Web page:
Special to WorldTribune.com
Massachusetts Democratic Sen. Edward M. Kennedy was not a victim.
But “Chappaquiddick,” the recent drama directed by James Curran about the infamous incident off Chappaquiddick Island that killed Mary Jo Kopechne and derailed Kennedy’s presidential bid, paints a different picture.
In the movie, first-time screenwriters, Andrew Logan and Taylor Allen, portray Kennedy as a sympathetic protagonist defenseless against his family’s renown legacy and his abusive father—the reasons why he was unable to do the right thing that fateful night.
On July 18, 1969, after attending a party in Martha’s Vineyard, Kennedy took a drive with Kopechne, his late brother Robert’s secretary. The car veered off a narrow bridge, landing in water. Kennedy managed to survive, but Kopenche drowned. He then waited 10 hours before reporting the incident to police.
These are the facts, but many unanswered questions remain. Was Kennedy drunk? Were he and Kopechne having an affair? Why didn’t he call the police immediately? Was this really an accident?
Despite almost 10 years since Kennedy’s passing, “Chappaquiddick” refuses to condemn him. Instead, it peddles a false tale of a good man simply caught in the crosshairs of history, abuse and unfortunate circumstances.
Throughout the movie, Kennedy, played by Australian actor Jason Clarke, bemoans how difficult it is to live up to his brother John’s legacy and the Kennedy name. As “Chappaquiddick” begins, John’s vision of Apollo 11 is about to realized. Even post-mortem, John’s success has “cast a long shadow.”
Kennedy’s tortured relationship with his mean-spirited father, Joe Kennedy Sr., played by Bruce Dern, belabors the point. In a climactic scene, Kennedy implores his father’s love.
“Joe, Jr. was the favorite one. Jack was the charming one. Bobby was the brilliant one. And what did that leave for me, Dad? The fat one? The stupid one? … Well, I can be charming. I can be brilliant.”
He confesses that all he ever wanted was to make his father proud and to “be a great man.”
Joe Sr. crushes his spirit. He tells him, “You will never be great.”
When Kennedy calls his father after the incident, his father says only one word: “Alibi.” The message: Kennedy must not besmirch the family name; he must preserve political power.
These scenes reinforce the narrative that Kennedy is a good man who was so abused by his father and the burden of not dishonoring his family legacy that he was helpless acting otherwise when tragedy struck.
That is why when his father sends in “fixers” to “make the problem go away,” Kennedy has no choice but to acquiesce. Instead of taking responsibility and resigning from office, he agrees to their spin and opts for “a new beginning.”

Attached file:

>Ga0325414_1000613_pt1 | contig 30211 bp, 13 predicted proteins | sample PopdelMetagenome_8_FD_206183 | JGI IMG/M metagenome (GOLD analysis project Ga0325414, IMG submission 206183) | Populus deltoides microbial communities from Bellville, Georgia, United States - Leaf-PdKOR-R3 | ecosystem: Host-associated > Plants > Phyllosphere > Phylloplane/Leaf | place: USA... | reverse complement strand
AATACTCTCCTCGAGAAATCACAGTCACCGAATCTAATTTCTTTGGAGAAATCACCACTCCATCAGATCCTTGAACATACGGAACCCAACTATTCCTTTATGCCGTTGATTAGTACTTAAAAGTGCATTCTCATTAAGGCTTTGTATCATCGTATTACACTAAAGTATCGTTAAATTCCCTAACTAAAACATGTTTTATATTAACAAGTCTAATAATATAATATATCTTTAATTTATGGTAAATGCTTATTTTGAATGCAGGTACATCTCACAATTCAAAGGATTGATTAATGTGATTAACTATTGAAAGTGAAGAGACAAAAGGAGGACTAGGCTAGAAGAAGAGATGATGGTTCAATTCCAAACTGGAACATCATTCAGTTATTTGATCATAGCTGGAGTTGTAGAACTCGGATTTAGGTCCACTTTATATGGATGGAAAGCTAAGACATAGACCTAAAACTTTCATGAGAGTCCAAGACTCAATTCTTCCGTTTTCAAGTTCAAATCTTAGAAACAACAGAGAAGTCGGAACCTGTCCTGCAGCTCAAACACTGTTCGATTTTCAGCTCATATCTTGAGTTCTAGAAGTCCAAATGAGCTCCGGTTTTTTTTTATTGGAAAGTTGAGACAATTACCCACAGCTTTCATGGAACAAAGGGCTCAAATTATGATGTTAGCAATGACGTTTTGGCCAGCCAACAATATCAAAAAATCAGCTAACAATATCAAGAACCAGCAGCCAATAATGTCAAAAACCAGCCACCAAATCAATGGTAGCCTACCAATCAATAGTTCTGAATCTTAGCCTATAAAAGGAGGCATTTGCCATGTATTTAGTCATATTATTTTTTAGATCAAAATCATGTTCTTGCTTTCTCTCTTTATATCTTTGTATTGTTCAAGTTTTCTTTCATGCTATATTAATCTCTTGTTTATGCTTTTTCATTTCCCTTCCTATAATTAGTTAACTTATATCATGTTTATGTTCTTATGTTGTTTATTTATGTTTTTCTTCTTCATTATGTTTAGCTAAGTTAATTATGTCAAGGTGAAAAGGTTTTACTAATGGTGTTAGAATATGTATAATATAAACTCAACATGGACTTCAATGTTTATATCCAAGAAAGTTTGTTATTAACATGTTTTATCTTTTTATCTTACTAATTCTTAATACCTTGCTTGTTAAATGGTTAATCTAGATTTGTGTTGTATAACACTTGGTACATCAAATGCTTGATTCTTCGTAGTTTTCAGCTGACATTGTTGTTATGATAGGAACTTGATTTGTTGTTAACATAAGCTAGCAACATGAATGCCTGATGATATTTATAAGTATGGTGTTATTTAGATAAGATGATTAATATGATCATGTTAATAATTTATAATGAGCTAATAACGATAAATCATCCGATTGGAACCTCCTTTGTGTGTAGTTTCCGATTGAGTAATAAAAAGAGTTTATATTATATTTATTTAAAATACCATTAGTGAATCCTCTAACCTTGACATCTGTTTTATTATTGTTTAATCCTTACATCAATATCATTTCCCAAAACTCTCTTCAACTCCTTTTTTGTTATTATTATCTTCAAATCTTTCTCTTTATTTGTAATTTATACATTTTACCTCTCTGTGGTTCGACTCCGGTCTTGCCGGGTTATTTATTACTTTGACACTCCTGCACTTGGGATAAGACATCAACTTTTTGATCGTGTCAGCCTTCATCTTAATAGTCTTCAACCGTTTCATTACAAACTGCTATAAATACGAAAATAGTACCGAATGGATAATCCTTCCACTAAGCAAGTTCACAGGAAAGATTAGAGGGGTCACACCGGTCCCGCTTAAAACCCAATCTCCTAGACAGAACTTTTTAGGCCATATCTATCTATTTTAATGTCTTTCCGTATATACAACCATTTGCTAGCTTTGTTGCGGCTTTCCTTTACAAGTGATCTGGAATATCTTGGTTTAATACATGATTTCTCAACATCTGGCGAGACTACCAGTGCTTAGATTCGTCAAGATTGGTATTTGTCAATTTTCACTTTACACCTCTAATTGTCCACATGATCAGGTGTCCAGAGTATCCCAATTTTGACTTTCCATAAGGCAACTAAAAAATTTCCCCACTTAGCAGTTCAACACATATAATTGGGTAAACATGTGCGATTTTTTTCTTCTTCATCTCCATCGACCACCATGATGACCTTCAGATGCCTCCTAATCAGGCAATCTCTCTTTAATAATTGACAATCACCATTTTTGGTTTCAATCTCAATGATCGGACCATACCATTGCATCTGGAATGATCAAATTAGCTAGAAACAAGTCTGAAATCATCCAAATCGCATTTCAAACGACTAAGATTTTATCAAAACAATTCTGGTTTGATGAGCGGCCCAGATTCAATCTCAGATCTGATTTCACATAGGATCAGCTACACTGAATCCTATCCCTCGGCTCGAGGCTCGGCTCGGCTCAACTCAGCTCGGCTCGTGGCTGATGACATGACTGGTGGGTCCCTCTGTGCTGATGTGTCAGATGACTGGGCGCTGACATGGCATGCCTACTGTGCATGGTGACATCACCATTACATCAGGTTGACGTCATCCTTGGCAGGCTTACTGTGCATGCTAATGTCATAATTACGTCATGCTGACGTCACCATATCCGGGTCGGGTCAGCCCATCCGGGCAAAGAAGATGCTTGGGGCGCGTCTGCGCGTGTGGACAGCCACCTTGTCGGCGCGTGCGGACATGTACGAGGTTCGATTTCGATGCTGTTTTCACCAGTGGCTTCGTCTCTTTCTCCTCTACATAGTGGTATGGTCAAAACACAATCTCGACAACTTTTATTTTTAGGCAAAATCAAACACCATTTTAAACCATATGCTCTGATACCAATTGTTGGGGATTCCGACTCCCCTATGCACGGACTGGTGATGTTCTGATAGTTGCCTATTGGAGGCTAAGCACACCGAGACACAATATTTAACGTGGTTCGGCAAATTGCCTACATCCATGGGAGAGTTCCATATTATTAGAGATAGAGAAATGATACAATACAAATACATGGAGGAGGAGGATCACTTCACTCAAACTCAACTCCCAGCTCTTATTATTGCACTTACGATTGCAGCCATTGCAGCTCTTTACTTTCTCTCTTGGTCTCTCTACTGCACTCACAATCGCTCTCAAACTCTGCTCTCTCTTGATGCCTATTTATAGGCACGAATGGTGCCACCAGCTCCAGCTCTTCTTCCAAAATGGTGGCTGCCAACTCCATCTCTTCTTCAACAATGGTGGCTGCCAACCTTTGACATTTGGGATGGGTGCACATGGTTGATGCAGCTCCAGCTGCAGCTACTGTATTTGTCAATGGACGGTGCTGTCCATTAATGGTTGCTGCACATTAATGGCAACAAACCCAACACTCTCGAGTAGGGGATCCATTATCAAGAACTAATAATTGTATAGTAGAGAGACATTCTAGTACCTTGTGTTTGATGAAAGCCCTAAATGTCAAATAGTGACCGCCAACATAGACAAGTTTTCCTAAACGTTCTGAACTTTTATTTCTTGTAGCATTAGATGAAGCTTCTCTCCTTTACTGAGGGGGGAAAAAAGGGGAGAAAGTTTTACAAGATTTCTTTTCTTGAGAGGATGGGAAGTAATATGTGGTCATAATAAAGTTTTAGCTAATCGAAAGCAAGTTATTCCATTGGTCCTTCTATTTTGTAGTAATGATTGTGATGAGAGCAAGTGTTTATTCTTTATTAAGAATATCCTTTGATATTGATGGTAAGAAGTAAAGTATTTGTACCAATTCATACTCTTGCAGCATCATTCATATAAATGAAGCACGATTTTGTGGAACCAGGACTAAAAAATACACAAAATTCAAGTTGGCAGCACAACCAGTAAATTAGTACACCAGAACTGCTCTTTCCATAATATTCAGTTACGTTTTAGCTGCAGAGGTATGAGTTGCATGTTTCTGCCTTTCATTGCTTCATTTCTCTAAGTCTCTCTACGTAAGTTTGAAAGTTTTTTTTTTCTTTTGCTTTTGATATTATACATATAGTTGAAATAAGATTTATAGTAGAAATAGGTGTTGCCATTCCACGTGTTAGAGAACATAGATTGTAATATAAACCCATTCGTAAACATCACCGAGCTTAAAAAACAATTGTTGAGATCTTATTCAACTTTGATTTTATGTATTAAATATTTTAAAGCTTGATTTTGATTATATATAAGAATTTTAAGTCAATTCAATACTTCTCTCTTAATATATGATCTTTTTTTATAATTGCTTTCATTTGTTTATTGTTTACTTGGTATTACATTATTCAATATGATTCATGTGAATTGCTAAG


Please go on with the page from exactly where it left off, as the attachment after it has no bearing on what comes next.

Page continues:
But for Kopechne, there is just one end. In her final moments, Kopechne—played by Kate Mara who is best known as Zoey Barnes in “House of Cards”—desperately recites the Lord’s Prayer as the car fills with water.
After the incident, when Kennedy calls his advisor Joe Gargan for help, his first words are, “I will not be president.” Kennedy’s only concern is for himself. His dream of running for president in 1972 and winning are over. This is more important than the death of a loyal employee.
But if Kennedy was so heartbroken, why does he try to garner sympathy by wearing a fake neck brace at Kopechne’s funeral? Why does he plant an absurd news story that he has a concussion and is on sedatives, when he was never seen by a doctor and sedatives would be ill-prescribed?
The answer: Kennedy is a ruthless political climber who wants to forge his own legacy. He is not an abused soul struck by the Kennedy curse.
In the end, Kennedy was not punished for his sins and only received a two-month suspended jail sentence for leaving the scene of an accident. The judge rationalized that being haunted by the incident was punishment enough.
Instead, Kennedy became a liberal icon for the Democratic Party. Despite not ever becoming president, he transformed into the “Lion of the Senate,” serving for decades.
“Chappaquiddick,” like the corrupt justice system at the time beholden to the Kennedy stranglehold, ultimately fails Kopechne. And to this day, there is still no justice for her.
Loredana Vuoto is a columnist for the Boston Broadside, and is a former speechwriter for the Senate Republican Conference and was assistant national editor at The Washington Times.